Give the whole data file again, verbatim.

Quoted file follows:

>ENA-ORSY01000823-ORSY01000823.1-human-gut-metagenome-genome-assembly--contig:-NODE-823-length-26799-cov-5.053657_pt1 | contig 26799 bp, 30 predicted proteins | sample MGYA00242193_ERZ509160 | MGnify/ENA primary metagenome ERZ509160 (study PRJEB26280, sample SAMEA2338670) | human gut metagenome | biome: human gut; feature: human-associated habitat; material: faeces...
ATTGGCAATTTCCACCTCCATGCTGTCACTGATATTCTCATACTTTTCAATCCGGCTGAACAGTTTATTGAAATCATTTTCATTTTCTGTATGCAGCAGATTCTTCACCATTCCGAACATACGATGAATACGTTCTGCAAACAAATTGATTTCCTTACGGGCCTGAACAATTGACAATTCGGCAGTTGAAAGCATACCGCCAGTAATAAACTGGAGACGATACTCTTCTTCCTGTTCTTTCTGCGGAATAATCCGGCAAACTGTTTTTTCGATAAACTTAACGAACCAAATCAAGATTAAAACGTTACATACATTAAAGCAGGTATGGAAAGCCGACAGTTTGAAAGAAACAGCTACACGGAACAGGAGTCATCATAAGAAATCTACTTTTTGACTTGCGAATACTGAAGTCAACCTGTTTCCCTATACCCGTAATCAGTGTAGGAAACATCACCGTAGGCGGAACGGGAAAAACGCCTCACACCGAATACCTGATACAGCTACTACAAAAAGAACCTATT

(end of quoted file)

>ENA-ORSY01000823-ORSY01000823.1-human-gut-metagenome-genome-assembly--contig:-NODE-823-length-26799-cov-5.053657_pt1 | contig 26799 bp, 30 predicted proteins | sample MGYA00242193_ERZ509160 | MGnify/ENA primary metagenome ERZ509160 (study PRJEB26280, sample SAMEA2338670) | human gut metagenome | biome: human gut; feature: human-associated habitat; material: faeces...
ATTGGCAATTTCCACCTCCATGCTGTCACTGATATTCTCATACTTTTCAATCCGGCTGAACAGTTTATTGAAATCATTTTCATTTTCTGTATGCAGCAGATTCTTCACCATTCCGAACATACGATGAATACGTTCTGCAAACAAATTGATTTCCTTACGGGCCTGAACAATTGACAATTCGGCAGTTGAAAGCATACCGCCAGTAATAAACTGGAGACGATACTCTTCTTCCTGTTCTTTCTGCGGAATAATCCGGCAAACTGTTTTTTCGATAAACTTAACGAACCAAATCAAGATTAAAACGTTACATACATTAAAGCAGGTATGGAAAGCCGACAGTTTGAAAGAAACAGCTACACGGAACAGGAGTCATCATAAGAAATCTACTTTTTGACTTGCGAATACTGAAGTCAACCTGTTTCCCTATACCCGTAATCAGTGTAGGAAACATCACCGTAGGCGGAACGGGAAAAACGCCTCACACCGAATACCTGATACAGCTACTACAAAAAGAACCTATT